Date of Award
Doctor of Philosophy
Traumatic Brain Injury (TBI) is a leading cause of death and disability in the United States for which there are no federally approved pharmacological treatments. Preclinical trials with nicotinamide (NAM) and progesterone (Prog) treatment demonstrate beneficial neuroprotection and recovery of function following TBI. The primary goal of this study was to assess both neuroprotection and recovery of function in an animal model of TBI after combination treatment of both NAM and Prog. Animals received a cortical contusion injury over the sensorimotor cortex and were treated with either nicotinamide (75 mg/kg, i.p. NAM loading dose, 12 mg/kg/hr NAM, s.c. over 72 hrs), Prog (10 mg/kg Prog, i.p. over 72 hrs), NAM and Prog(75 mg/kg, i.p. NAM loading dose, followed by continuous infusion of 12 mg/kg/hr NAM, s.c. over 72 hrs; 10 mg/kg Prog, i.p. over 72 hrs) or Vehicle (75 mg/kg, i.p. sterile saline loading dose, followed by continuous infusion 12 mg/kg/hr sterile saline, s.c. over 72 hrs; 10 mg/kg peanut oil, i.p. over 72 hrs), and compared to a craniotomy only (Sham) group. Following this regimen they were assessed in a battery of behavioral (fine and gross motor, sensory, and cognitive) tasks or a histological assessment at 24 hrs post-injury assessing lesion cavity size, degenerating neurons, and reactive astrocytes. Our results replicate the beneficial effects of treatment with either NAM or Prog demonstrating significant improvements in recovery of function, and a reduction in lesion cavitation, degenerating neurons and reactive astrocytes 24 hours post-injury. The combination treatment of NAM and Prog led to a significant improvement in both neuroprotection at 24 hrs post-injury and recovery of function in sensorimotor related tasks when compared to each individual treatment (NAM or Prog). It is suggested here that further preclinical trials using NAM and Prog as a combination treatment should be done to identify any drug interactions, pharmacokinetics, and a new window of opportunity and proper dosing of this combination treatment.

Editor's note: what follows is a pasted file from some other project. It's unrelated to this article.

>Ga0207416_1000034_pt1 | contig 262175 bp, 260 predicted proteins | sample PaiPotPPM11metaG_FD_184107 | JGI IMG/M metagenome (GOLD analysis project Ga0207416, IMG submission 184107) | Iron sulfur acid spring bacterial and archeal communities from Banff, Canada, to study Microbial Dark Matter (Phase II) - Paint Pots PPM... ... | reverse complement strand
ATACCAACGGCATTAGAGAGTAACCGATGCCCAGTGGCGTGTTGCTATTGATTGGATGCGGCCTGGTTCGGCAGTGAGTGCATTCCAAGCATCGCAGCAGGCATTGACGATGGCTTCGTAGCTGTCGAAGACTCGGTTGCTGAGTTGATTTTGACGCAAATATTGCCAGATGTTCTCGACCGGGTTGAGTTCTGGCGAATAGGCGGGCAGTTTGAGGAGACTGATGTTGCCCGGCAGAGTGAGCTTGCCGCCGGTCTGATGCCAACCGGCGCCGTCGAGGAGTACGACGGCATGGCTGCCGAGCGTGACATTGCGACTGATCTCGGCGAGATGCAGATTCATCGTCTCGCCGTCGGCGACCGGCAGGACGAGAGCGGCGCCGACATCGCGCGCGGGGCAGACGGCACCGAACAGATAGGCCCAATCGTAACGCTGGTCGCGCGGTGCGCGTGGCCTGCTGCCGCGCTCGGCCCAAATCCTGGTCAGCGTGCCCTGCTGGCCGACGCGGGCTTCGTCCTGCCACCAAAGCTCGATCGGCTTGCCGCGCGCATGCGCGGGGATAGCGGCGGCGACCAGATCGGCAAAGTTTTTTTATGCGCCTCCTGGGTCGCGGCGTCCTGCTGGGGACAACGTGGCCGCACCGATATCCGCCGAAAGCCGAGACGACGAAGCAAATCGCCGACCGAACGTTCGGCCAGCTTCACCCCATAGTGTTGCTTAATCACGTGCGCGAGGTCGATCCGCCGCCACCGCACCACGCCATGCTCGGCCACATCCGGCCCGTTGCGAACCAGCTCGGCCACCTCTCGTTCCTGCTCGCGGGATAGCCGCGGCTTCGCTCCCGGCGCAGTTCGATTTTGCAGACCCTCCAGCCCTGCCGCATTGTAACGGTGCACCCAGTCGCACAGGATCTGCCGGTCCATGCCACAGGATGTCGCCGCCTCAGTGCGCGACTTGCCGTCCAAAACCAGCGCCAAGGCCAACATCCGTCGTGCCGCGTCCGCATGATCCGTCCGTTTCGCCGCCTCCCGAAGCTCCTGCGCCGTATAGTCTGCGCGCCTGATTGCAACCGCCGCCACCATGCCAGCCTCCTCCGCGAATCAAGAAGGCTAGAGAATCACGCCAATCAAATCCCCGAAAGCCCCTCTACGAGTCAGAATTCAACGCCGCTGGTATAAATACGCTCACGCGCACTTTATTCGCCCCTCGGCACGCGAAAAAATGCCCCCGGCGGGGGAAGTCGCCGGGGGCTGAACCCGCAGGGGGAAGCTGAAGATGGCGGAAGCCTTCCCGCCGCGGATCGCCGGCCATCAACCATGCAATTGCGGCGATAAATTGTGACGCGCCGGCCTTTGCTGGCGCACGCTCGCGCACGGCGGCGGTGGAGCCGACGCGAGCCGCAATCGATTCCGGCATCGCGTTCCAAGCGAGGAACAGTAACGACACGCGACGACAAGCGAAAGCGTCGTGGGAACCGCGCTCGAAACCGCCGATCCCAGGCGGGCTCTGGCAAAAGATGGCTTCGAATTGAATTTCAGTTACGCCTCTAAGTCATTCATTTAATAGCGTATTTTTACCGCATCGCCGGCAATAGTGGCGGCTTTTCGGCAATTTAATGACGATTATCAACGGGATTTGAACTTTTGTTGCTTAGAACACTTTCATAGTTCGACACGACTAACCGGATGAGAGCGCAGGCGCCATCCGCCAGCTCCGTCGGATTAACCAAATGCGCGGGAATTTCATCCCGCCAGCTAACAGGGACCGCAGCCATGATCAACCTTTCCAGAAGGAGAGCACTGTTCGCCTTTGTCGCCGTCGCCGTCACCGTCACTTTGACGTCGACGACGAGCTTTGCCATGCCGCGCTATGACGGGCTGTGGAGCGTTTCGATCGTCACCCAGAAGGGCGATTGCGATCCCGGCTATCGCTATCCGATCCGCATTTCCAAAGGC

This dissertation is only
available for download to the SIUC community. Others should contact the
interlibrary loan department of your local library or contact ProQuest's Dissertation Express service.